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Re: Why the restriction on unauthenticated GET in CORS?

From: Henry Story <henry.story@bblfish.net>
Date: Sat, 21 Jul 2012 06:41:27 +0200
Cc: Adam Barth <w3c@adambarth.com>, Cameron Jones <cmhjones@gmail.com>, Anne van Kesteren <annevk@annevk.nl>, Ian Hickson <ian@hixie.ch>, public-webapps <public-webapps@w3.org>, public-webappsec@w3.org
Message-Id: <8A6D6FDA-688C-46ED-ADBE-731AC335D038@bblfish.net>
To: Jonas Sicking <jonas@sicking.cc>

On 21 Jul 2012, at 05:39, Jonas Sicking wrote:

> On Fri, Jul 20, 2012 at 11:58 AM, Henry Story <henry.story@bblfish.net> wrote:
>> 
>> On 20 Jul 2012, at 18:59, Adam Barth wrote:
>> 
>>> On Fri, Jul 20, 2012 at 9:55 AM, Cameron Jones <cmhjones@gmail.com> wrote:
>>>> On Fri, Jul 20, 2012 at 4:50 PM, Adam Barth <w3c@adambarth.com> wrote:
>>>>> On Fri, Jul 20, 2012 at 4:37 AM, Cameron Jones <cmhjones@gmail.com> wrote:
>>>>>> So, this is a non-starter. Thanks for all the fish.
>>>>> 
>>>>> That's why we have the current design.
>>>> 
>>>> Yes, i note the use of the word "current" and not "final".
>>>> 
>>>> Ethics are a starting point for designing technology responsibly. If
>>>> the goals can not be met for valid technological reasons then that it
>>>> a unfortunate outcome and one that should be avoided at all costs.
>>>> 
>>>> The costs of supporting legacy systems has real financial implications
>>>> notwithstanding an ethical ideology. If those costs become too great,
>>>> legacy systems loose their impenetrable pedestal.
>>>> 
>>>> The architectural impact of supporting for non-maintained legacy
>>>> systems is that web proxy intermediates are something we will all have
>>>> to live with.
>>> 
>>> Welcome to the web.  We support legacy systems.  If you don't want to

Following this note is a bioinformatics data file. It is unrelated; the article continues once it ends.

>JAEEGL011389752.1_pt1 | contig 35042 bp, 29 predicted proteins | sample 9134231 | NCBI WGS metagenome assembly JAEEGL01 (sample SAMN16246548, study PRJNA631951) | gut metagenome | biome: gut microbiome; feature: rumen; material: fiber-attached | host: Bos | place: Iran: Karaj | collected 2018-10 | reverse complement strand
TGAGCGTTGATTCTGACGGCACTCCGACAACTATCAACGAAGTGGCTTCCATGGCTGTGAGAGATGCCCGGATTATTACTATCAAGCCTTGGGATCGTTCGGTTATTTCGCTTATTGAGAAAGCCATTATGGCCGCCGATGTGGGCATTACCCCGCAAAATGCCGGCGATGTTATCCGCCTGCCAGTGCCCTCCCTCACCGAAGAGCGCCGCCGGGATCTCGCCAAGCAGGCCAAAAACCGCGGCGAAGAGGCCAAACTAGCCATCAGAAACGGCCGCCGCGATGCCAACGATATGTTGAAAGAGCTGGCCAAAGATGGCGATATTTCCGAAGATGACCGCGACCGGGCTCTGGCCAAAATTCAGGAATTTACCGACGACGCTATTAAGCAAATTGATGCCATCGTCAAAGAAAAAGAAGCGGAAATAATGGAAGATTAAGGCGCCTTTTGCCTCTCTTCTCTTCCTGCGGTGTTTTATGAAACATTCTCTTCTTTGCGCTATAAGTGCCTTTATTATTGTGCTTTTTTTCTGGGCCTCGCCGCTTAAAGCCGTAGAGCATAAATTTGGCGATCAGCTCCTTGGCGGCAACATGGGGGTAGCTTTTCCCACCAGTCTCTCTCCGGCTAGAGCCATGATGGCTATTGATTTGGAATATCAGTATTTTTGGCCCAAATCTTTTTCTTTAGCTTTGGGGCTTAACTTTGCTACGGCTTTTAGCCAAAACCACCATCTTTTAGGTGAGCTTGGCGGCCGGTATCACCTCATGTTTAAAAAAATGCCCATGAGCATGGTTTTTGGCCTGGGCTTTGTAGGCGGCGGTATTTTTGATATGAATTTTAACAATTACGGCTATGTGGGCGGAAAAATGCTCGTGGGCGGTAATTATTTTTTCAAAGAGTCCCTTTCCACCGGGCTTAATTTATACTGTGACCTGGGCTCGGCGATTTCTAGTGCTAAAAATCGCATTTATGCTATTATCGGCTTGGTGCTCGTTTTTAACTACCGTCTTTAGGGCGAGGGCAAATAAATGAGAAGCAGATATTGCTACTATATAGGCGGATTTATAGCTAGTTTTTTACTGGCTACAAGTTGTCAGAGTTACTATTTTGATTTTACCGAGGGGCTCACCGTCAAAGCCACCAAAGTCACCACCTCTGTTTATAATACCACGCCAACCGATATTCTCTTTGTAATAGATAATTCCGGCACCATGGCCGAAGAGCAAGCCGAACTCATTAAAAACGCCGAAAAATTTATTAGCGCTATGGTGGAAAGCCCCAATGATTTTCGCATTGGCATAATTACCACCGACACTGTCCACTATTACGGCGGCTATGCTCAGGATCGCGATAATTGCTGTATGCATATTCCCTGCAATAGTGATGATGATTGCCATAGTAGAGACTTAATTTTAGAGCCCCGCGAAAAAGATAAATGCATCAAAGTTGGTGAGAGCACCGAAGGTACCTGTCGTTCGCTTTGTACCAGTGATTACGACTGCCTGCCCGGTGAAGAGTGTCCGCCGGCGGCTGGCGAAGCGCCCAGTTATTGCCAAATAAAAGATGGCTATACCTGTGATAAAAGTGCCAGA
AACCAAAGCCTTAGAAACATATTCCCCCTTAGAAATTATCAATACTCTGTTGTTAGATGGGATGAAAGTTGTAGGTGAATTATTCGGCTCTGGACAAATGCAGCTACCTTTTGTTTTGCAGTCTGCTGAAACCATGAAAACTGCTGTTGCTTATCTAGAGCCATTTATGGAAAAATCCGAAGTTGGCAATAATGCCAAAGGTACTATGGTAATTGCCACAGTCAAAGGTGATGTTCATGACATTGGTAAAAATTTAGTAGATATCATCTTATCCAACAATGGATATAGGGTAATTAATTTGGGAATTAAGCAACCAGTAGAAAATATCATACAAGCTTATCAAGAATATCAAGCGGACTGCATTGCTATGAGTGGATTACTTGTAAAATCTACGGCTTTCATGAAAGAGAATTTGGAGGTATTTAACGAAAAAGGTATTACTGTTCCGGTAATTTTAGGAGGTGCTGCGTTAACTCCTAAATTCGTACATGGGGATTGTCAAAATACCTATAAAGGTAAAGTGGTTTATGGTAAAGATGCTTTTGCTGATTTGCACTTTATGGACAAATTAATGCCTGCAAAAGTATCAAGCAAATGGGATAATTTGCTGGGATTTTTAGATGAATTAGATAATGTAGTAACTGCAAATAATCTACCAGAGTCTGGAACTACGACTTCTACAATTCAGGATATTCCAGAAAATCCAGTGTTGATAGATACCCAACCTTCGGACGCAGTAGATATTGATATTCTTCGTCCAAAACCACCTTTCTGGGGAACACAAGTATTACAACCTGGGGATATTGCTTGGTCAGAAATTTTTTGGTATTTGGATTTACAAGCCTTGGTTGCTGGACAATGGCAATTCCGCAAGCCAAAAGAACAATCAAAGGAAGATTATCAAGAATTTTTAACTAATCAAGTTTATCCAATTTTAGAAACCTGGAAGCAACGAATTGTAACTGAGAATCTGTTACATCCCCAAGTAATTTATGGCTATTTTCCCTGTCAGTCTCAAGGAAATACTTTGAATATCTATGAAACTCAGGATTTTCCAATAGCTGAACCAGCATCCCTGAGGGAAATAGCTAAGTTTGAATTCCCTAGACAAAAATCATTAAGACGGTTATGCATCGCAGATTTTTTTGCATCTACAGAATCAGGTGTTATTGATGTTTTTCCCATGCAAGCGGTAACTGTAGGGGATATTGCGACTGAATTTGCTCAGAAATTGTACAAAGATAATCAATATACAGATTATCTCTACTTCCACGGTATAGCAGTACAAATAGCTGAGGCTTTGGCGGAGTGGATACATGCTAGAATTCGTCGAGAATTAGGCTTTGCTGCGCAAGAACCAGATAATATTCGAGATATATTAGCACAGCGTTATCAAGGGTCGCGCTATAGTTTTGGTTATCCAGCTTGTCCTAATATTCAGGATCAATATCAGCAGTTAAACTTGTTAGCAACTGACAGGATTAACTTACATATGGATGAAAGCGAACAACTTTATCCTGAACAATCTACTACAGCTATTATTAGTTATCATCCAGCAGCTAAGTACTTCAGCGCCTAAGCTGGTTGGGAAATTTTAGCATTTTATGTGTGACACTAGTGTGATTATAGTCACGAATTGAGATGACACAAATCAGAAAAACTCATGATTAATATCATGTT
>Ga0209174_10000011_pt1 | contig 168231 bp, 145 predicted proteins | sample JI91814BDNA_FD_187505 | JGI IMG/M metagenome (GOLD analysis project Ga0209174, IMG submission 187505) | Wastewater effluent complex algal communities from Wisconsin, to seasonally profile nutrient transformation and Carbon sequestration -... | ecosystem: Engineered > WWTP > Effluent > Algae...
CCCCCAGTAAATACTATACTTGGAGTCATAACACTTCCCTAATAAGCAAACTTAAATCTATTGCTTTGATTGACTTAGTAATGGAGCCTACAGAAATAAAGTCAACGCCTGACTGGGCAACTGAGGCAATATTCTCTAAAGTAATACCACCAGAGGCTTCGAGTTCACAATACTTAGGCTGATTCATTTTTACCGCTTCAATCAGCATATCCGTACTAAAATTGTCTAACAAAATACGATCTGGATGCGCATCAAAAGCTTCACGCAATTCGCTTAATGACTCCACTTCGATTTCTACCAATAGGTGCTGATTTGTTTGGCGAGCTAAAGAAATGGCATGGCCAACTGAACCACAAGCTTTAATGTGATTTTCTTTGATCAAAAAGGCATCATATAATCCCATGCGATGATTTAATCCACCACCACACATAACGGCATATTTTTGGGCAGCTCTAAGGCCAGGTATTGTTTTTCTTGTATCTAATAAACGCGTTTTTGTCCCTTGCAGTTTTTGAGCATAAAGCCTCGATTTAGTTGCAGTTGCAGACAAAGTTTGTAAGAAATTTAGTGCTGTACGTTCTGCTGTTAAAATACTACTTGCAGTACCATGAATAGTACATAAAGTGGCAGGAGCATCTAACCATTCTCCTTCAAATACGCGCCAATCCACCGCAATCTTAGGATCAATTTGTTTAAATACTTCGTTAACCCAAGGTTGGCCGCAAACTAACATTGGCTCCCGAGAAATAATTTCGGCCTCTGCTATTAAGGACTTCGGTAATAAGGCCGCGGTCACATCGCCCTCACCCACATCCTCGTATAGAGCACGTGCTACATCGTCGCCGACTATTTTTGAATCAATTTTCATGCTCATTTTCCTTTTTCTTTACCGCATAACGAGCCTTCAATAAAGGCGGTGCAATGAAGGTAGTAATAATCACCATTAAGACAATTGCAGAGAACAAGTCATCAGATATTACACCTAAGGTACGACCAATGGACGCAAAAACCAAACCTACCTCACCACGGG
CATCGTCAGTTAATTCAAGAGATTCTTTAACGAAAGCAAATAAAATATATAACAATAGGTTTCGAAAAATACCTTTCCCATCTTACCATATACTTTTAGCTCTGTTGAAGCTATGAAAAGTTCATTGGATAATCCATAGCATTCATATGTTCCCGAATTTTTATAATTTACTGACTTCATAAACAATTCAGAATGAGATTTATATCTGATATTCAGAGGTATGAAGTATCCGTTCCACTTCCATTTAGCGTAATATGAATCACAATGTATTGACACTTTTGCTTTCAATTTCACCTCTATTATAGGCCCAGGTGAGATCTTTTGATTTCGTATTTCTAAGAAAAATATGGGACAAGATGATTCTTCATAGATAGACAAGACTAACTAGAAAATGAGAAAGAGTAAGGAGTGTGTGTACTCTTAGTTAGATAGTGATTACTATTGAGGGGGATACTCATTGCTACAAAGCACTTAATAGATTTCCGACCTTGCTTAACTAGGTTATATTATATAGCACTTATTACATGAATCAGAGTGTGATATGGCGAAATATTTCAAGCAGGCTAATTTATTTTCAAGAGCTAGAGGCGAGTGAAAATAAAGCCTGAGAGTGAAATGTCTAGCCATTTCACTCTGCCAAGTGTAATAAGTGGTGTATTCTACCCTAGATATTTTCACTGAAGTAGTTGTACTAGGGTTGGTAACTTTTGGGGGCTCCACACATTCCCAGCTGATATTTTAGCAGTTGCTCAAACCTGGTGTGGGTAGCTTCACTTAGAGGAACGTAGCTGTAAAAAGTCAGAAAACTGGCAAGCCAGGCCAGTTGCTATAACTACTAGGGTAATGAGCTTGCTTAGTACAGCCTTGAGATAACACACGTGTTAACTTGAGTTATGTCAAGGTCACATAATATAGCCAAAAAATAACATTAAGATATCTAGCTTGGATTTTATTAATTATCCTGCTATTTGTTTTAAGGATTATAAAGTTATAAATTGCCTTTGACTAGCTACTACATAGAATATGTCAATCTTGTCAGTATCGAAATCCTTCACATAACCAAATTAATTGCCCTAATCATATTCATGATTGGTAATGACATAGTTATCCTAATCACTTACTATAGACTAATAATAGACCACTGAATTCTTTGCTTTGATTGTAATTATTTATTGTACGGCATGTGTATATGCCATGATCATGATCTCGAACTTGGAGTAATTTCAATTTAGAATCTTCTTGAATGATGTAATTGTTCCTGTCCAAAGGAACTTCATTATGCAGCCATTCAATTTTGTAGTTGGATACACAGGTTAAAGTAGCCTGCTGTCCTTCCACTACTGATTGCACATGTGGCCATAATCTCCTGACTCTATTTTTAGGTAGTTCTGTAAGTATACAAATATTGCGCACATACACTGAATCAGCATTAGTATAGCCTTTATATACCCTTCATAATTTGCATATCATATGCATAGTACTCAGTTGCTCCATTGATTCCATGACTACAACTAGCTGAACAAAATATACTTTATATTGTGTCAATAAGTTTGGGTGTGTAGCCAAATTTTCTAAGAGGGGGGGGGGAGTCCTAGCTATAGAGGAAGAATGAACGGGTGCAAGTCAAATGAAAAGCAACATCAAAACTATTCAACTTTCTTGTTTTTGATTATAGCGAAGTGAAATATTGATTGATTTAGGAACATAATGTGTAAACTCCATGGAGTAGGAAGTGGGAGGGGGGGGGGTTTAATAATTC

>>> support legacy systems, you might not enjoy working on improving the
>>> web platform.
>> 
>> Of course, but you seem to want to support hidden legacy systems, that is systems none of us know about or can see. It is still a worth while inquiry to find out how many systems there are for which this is a problem, if any. That is:
>> 
>>  a) systems that use non standard internal ip addresses
>>  b) systems that use ip-address provenance for access control
>>  c) ? potentially other issues that we have not covered
> 
> One important group to consider is home routers. Routers are often
> secured only by checking that requests are coming through an internal
> connection. I.e. either through wifi or through the ethernet port. If
> web pages can place arbitrary requests to such routers it would mean
> that they can redirect traffic arbitrarily and transparently.

The proposal is that requests to machines on private ip-ranges - i.e. machines
on 192.168.x.x and 10.x.x.x addresses in IPv4, or in IPV6 coming from 
the unique unicast address space [1] - would still require the full CORS 
handshake as described currently. The proposal only  affects GET requests 
requiring no authentication,  to machines with public ip addresses: the 
responses to these requests would be allowed through to a CORS javascript 
request without requiring the server to add the Access-Control-Allow-Origin 
header to his response. Furthermore it was added that the browser should 
still add the Origin: Header. 

The argument is that machines on such public IP addresses that would 
respond to such GET requests would be accessible via the public internet 
and so would be in any case accessible via a CORS proxy.

This proposal would clearly not affect home routers as currently deployed. The 
dangerous access to those are always to the machine when accessed via the 
192.168.x.x ip address range ( or the 10.x.x.x one ). If a router were insecure
when reached via its public name space and ip address, then it would be simply 
an insecure router.

I agree that there is some part of risk that is being taken in making this 
decision here. The above does not quite follow analytically from primitives.
It is possible that internal networks use public ip addresses for their own
machines - they would need to do this because the 10.x.x.x address space was
too small, or the ipv-6 equivalent was too small. Doing this they would make
access to public sites with those ip-ranges impossible (since traffic would be
redirected to the internal machines). My guess is that networks with this type
of setup, don't allow just anybody to open a connection in them. At least 
seems very likely to be so for ipv4. I am not sure what the situation with ipv6
is, or what it should be. ( I am thinking by analogy there. ) Machines on ipv6 
addresses would be machines deployed by experienced people who would probably
be able to change their software to respond differently to GET requests on internal
networks with an Origin: header whose value was not an internal machine.

Henry

[1] http://www.simpledns.com/private-ipv6.aspx


> 
> / Jonas

Social Web Architect
http://bblfish.net/
Received on Saturday, 21 July 2012 04:42:01 GMT

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